Question about AR, probably noobish:
This made me wonder about the discrepancies between capture cards; is it the same with VHS and VCR? If yes, what can be done?
Actually, most importantly, does all this really matter??

The assistance so far is greatly appreciated.
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  #20  
10-22-2009, 01:19 PM
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The full-frame TBC in the Panasonic AG-1980P acts like a line TBC, in terms of how it cleans the visual image similar to what is done in VCRs from JVC, Mitsubishi and others in the higher-end S-VHS class machines.

Be careful what you read online. Remember that what you're reading is often limited by the knowledge of the writer. I'm surely not immune to this, but I do take care in avoiding misinformation, by doing research and making corrections when needed.

Doom9 has some interesting information, and there are a number of knowledgeable people who write at that site, be it in articles or at the forum. But they are known for getting carried away by numbers and details that many (most?) videographers find unimportant. In some cases, it's simply an issue of theory vs practice.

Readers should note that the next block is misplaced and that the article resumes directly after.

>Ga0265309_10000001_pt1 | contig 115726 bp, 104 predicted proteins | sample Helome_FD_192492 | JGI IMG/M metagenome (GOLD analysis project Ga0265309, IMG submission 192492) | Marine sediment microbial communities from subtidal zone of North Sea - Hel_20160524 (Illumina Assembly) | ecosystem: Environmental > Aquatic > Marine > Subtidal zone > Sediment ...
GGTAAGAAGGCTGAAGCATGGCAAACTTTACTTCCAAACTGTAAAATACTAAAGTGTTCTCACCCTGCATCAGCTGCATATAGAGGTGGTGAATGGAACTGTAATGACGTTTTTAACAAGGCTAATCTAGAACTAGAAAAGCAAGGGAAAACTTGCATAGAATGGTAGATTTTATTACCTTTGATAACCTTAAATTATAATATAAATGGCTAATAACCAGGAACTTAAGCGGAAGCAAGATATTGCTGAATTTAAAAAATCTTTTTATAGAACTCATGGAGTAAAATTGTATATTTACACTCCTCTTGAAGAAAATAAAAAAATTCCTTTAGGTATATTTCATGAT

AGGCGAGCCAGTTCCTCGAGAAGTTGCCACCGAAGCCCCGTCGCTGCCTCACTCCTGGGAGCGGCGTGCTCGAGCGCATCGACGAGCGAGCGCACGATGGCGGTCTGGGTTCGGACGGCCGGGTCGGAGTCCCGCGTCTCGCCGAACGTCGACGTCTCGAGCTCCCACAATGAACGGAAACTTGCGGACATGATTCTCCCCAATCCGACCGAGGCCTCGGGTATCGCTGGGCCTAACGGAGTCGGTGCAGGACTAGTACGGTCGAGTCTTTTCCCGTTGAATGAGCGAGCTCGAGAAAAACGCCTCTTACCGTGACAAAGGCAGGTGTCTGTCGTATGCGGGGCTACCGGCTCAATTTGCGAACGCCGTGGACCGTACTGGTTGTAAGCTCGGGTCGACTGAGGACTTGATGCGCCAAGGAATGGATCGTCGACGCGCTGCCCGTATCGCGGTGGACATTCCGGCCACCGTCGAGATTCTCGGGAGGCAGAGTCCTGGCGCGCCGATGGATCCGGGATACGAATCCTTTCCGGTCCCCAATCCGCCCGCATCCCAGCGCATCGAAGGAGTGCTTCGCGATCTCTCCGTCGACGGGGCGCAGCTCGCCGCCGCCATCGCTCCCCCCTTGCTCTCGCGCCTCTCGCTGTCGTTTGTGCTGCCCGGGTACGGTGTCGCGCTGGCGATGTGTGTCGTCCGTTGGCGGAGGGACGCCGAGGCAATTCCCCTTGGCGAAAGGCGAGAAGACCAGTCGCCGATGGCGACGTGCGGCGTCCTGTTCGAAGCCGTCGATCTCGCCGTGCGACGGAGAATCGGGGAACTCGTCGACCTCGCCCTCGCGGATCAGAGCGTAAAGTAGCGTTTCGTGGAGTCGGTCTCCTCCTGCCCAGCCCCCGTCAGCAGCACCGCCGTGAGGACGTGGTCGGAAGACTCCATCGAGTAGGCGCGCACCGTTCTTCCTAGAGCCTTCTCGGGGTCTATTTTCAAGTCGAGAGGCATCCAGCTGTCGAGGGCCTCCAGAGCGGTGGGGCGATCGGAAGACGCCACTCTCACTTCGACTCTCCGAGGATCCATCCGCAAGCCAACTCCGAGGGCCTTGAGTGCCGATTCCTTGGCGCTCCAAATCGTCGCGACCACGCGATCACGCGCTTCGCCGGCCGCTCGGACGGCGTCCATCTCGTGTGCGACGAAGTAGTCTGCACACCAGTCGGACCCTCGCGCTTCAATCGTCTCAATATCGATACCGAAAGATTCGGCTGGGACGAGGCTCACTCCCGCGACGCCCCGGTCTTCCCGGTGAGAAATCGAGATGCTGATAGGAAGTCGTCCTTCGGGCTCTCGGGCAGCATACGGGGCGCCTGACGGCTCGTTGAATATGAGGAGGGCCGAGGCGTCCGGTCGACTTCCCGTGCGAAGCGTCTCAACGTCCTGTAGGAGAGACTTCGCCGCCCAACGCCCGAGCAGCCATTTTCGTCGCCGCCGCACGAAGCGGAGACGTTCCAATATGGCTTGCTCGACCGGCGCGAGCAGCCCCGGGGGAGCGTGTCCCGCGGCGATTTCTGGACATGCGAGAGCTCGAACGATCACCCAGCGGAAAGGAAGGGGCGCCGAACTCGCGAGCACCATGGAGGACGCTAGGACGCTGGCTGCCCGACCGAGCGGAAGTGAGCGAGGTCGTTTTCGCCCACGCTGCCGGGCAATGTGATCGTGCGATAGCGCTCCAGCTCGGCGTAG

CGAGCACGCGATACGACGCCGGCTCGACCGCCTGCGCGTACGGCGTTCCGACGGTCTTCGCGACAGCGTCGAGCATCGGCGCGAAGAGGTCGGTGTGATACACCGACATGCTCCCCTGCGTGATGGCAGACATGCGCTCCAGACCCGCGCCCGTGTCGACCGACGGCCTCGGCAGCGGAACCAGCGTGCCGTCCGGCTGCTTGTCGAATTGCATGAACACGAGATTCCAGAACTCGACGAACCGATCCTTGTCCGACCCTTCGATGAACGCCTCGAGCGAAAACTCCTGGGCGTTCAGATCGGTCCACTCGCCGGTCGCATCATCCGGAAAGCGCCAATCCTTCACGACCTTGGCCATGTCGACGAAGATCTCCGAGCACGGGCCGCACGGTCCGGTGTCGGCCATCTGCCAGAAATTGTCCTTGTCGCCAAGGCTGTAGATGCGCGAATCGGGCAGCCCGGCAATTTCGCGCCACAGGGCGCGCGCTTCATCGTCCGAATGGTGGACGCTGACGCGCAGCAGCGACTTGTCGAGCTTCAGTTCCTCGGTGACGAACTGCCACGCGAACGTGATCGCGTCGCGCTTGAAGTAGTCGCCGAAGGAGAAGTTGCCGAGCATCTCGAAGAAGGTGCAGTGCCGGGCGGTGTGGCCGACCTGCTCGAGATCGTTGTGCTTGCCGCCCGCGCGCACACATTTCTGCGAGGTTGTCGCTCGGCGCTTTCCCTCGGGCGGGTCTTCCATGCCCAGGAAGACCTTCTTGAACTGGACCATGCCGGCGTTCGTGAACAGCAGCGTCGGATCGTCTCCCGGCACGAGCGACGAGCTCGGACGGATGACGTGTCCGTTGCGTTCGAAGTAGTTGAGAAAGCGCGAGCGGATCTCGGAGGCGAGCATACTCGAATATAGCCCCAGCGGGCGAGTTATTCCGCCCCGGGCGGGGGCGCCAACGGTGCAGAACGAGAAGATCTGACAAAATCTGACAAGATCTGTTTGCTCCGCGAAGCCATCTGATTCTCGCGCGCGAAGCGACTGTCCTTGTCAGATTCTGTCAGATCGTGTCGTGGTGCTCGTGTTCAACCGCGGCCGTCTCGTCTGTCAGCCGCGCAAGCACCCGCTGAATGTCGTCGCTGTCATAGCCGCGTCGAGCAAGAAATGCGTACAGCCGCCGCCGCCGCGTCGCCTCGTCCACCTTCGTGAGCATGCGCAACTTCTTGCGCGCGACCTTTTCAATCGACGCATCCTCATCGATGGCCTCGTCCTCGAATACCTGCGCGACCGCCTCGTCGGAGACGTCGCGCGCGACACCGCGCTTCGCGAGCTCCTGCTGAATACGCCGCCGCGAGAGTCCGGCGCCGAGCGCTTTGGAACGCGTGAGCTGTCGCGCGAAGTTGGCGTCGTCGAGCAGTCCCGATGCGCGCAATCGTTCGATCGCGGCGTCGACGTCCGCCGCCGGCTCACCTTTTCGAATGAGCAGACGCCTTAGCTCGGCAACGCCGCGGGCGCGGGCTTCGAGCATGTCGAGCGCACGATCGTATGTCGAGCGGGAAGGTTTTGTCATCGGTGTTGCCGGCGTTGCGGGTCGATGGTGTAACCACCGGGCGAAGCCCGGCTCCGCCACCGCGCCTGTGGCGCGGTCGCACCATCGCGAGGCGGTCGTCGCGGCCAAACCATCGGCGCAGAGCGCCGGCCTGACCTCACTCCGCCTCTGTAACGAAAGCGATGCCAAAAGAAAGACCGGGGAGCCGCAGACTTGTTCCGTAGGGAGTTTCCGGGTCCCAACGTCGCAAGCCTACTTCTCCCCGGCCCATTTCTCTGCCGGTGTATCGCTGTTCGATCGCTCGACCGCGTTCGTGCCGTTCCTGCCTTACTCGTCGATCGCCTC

Yes, chipsets vary. No, they don't vary so much as to panic and have to break out a pixel-length ruler every time you make a new video.

The worries about slight geometry distortions in the capture are rather pointless when you consider the geometry issues of the VCR output or the original cameras that made the video. The same is true of IRE levels, resolution and so many other factors. It's easy to get lost in the math, if you analyze video by the numbers. The old saying of "you gain 10 pounds on TV" is a reference to the geometry distortion that can happen before you even have a chance to record the video. Grandma won't notice if her video of Johnny eating peas at 5 years old is distorted by 8 extra pixels on her cheap Walmart TV (which she probably keeps on 16:9 at all times, even on 4:3 content).